The preacher looked right at me, stuck a dagger through my forehead, and asked, “When was the last time you really prayed?”
I’ve probably heard preachers say this sort of phrase hundreds of times.
When was the last time you shared Jesus with your neighbor?
When was the last time you dusted off your Bible?
When was the last time you felt sorry about your sin?
When was the last time you genuinely sincerely worshiped God from the very bottom of your heart?
When was the last time you were really on fire for Him?
These questions always catch me off guard. I can probably name thousands of times I’ve felt closer to God than today. Or times when I was praying more. Or reading the Bible more. Or worshiping harder. Or doing the whole church-thing better.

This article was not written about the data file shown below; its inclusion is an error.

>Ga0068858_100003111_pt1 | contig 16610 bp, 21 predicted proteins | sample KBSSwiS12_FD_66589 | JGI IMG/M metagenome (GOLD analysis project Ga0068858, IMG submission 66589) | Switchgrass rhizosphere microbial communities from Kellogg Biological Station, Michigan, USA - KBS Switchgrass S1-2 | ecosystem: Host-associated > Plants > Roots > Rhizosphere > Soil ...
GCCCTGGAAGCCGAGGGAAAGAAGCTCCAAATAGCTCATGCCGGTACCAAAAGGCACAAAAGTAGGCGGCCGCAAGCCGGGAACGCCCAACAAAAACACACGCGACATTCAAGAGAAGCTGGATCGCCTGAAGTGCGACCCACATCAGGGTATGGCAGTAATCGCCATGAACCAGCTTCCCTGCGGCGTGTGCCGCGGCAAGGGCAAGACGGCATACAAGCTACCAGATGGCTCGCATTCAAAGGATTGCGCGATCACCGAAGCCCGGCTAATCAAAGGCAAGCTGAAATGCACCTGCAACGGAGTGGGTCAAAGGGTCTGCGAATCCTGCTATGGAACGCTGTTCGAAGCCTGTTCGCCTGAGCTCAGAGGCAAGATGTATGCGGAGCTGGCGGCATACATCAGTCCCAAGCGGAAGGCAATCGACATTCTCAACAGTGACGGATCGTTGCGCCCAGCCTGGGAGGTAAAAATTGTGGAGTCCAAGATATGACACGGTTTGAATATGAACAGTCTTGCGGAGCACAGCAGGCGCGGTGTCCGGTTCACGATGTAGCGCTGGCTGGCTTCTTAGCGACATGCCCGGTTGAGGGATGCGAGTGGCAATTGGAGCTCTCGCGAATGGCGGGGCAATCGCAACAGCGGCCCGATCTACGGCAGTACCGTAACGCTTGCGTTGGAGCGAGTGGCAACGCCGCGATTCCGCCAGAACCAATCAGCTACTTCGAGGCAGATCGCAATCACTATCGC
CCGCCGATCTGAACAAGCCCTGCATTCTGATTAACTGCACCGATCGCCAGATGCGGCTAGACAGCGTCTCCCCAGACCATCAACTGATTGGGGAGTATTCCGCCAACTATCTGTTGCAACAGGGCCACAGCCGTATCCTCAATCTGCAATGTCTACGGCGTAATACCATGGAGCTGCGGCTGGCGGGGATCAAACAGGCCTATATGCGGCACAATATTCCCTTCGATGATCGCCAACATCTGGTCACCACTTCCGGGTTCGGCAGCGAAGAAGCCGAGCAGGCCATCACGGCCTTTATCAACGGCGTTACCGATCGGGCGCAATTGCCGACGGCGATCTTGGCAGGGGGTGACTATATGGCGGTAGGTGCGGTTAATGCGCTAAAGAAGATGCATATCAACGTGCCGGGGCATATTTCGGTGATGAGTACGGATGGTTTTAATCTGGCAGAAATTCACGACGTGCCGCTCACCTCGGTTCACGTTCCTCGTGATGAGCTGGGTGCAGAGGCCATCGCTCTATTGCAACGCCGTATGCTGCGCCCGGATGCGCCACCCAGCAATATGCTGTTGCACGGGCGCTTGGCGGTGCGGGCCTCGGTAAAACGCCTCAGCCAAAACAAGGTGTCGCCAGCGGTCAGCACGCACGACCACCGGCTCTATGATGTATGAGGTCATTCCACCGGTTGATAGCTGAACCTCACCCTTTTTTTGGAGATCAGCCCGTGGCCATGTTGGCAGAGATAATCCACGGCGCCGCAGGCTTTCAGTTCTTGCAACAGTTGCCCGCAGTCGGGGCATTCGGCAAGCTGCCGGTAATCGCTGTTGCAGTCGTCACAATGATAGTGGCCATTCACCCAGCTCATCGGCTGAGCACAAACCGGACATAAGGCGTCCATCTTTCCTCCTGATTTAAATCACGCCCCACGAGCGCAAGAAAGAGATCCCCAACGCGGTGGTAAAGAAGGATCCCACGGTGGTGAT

I understand the intentions here: for conviction, to get us moving out of a spiritual funk. But all this pointing backwards feels like a cheap manipulative trick to provoke my flesh into action. It’s a lazy preacher tactic that hail-marys a guilt bomb over the fence and hopes the shrapnel will stick someone.
I’m just not sure that comparing myself to myself is the best motivation to get me into gear. It only stresses me out. I start worrying about technique and method and knowledge instead of actually relating to God on a personal intimate level, and then I forget why I’m even here. Sometimes I think that the guiltier I feel at church, the more I’m doing religion correctly, so I beat myself up into a moral panic until I end up further than where I began.
I don’t blame the preacher. Most likely he doesn’t know better, because he learned how to preach from someone else who guilt-tripped him, and so did the other guy, and so on. The devil has been at this for a long time; he knows exactly what drives a wedge between our faith and duty; he knows how to steal the joy right out of obedience.